Feel the ambiance of the oldest and largest packinghouse in BC
Visit the Laurel, home of the Okanagan Wine and Orchard Museum.
This summer the Laurel Packinghouse will be offering samples of different varieties of locally grown fruit, Donated by BC Tree Fruits.
So come on in and vote for your favorite.
The Laurel Packinghouse was built in 1917 and completed in 1918, using bricks made locally from Knox Mountain clay. At that time, what is now Kelowna’s Cultural District was packed with fruit warehouses, packinghouses, canneries, and a sawmill. Horses, boxcars, and trucks jostled for position on tracks and dirt roads.
A fire in the 1960’s destroyed much of the industrial district, but the Laurel was a working packinghouse until the 1970s. When it was slated for demolition in 1982, members of the community rallied to save it, making it Kelowna’s first designated heritage building. The building was revitalized in 2010.
Today the Laurel is a unique and atmospheric rental space for events such as business and corporate functions, private events such as weddings, and community events. Click here for more information about renting the Laurel Packinghouse.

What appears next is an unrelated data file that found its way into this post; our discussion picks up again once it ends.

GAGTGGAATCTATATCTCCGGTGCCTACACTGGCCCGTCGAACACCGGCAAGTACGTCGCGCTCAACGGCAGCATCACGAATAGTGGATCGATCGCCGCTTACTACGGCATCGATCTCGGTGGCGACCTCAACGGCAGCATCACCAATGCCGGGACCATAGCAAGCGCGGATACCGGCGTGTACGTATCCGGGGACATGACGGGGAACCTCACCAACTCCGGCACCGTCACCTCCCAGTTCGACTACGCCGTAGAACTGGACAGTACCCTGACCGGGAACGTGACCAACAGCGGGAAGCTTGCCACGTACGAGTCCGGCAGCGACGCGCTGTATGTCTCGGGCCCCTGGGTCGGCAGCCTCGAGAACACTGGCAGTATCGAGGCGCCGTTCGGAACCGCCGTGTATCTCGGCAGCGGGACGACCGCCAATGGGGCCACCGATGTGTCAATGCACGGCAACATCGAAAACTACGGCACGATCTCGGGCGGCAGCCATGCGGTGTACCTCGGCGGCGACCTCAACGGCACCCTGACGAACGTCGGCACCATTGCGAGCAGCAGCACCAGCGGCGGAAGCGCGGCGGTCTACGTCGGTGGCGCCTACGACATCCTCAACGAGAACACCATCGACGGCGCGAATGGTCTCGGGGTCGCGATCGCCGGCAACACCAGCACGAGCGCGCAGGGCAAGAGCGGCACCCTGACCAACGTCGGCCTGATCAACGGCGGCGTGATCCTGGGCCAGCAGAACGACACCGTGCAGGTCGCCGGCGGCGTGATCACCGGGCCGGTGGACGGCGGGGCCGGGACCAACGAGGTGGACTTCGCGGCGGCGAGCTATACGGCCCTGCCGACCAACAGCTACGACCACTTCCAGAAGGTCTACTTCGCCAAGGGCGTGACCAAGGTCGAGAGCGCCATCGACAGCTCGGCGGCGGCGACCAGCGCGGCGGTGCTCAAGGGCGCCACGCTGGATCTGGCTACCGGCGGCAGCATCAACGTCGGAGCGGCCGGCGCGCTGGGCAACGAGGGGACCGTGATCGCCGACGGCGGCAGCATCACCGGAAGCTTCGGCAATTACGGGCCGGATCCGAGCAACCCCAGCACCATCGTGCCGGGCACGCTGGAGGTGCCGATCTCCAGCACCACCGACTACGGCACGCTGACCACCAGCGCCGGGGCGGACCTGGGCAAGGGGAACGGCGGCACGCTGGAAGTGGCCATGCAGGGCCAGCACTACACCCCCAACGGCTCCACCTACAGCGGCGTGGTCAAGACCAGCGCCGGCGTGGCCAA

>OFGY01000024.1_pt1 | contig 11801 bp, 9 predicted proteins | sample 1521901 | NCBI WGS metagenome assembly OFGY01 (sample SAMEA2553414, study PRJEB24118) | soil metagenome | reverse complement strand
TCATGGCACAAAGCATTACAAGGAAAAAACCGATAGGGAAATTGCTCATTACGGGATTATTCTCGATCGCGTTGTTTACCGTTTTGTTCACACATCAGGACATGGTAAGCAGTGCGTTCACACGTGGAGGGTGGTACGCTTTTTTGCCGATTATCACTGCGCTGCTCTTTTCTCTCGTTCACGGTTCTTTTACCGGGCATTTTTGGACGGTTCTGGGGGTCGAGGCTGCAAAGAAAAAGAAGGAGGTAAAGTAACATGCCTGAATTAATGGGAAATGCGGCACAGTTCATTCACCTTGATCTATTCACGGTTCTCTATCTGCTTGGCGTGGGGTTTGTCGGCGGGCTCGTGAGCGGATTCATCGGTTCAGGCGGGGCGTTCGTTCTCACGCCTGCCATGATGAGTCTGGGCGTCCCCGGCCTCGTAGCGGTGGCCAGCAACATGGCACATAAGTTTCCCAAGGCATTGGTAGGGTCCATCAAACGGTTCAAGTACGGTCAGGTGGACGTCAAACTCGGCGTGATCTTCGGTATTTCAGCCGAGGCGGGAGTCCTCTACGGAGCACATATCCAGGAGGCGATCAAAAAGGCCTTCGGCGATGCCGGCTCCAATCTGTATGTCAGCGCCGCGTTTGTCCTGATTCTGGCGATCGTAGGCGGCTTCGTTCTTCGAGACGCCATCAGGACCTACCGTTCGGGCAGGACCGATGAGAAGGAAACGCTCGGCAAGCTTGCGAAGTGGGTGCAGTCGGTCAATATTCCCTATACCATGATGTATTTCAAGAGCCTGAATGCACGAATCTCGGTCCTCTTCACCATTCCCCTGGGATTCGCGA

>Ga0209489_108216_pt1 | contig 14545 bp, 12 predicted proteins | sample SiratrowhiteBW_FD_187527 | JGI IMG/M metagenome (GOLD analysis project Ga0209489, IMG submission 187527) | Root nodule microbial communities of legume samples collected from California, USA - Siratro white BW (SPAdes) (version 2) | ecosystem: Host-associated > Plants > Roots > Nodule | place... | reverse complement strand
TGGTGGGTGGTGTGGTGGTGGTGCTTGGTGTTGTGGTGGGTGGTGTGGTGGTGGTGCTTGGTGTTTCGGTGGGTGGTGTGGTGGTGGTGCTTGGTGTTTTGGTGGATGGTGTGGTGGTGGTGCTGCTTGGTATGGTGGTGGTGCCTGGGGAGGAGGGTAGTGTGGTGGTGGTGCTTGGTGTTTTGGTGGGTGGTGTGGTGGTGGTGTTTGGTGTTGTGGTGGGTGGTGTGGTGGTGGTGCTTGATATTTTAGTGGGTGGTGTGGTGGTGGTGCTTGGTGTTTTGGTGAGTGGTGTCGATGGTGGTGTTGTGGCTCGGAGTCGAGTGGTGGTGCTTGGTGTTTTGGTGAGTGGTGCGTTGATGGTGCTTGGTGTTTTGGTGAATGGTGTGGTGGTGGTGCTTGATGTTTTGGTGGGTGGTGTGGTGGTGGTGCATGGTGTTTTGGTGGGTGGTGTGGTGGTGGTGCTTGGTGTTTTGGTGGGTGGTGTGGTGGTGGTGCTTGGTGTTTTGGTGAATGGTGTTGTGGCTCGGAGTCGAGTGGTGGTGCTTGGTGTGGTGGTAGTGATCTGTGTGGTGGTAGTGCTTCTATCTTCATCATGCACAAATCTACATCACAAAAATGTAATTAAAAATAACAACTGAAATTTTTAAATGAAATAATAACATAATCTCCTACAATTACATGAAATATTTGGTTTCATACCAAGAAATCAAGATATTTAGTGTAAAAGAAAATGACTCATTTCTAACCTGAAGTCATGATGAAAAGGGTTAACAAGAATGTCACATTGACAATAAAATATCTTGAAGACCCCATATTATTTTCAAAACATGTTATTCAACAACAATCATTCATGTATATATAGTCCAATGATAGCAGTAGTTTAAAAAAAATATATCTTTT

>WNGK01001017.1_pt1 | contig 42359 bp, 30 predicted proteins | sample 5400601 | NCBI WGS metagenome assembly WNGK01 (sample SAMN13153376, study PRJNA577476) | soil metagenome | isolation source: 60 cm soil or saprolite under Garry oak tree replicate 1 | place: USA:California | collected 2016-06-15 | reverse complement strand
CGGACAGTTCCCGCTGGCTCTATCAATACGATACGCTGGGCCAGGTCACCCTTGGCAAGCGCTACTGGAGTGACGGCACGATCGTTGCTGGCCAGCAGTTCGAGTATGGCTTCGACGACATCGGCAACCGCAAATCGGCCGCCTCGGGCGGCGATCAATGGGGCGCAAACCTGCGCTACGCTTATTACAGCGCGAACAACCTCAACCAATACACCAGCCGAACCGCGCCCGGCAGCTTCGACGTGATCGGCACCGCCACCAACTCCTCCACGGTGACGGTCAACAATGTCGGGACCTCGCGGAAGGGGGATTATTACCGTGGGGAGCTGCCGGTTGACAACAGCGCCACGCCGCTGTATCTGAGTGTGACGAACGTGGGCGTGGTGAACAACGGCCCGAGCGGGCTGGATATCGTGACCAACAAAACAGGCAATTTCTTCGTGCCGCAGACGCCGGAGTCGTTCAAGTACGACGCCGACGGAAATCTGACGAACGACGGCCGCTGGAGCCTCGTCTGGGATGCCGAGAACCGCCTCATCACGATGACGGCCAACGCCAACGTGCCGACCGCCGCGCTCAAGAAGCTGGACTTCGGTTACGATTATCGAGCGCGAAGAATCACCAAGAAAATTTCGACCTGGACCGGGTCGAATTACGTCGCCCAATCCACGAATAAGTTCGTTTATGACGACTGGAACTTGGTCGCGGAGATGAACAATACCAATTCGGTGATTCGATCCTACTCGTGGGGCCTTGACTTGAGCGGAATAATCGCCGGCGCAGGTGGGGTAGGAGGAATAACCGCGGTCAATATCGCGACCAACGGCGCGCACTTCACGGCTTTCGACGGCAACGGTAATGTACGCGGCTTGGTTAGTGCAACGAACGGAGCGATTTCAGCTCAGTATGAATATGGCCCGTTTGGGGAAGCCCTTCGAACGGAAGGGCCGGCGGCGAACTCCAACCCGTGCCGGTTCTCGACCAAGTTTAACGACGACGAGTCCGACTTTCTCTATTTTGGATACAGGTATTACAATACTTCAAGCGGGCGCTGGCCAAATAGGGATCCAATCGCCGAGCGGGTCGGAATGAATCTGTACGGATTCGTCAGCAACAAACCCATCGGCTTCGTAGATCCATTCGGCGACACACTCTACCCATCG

Visit the Laurel Packinghouse to explore…
Conveyors groaned with colourful fruit, and workers sorted and loaded apples, cherries, apricots, pears, peaches, and plums while the box maker built 100 fruit crates every hour. But the busiest bees in the orchard industry are still at work. “Bee” mesmerized by the activity in the live demonstration hive. Learn more…
Shop for made-in-Okanagan treats and treasures in the Laurel Packinghouse! Be delighted by unique artisan made keepsakes and delicious local products. Select an authentic fruit crate label, framed archival reprint, or a unique local gift card for those hard-to-buy-for people in your life. Bead collectors will want to string up The Bearpaw, Kelowna Museums Society’s signature bead.
We also create gift baskets, suitable for business clients and special occasions.
All gift shop proceeds support the Kelowna Museums Society in its mission to provide the public with educational exhibitions and programs that foster personal participation, stimulate curiosity, and engage the senses with the cultures, histories, and possibilities of the Okanagan region.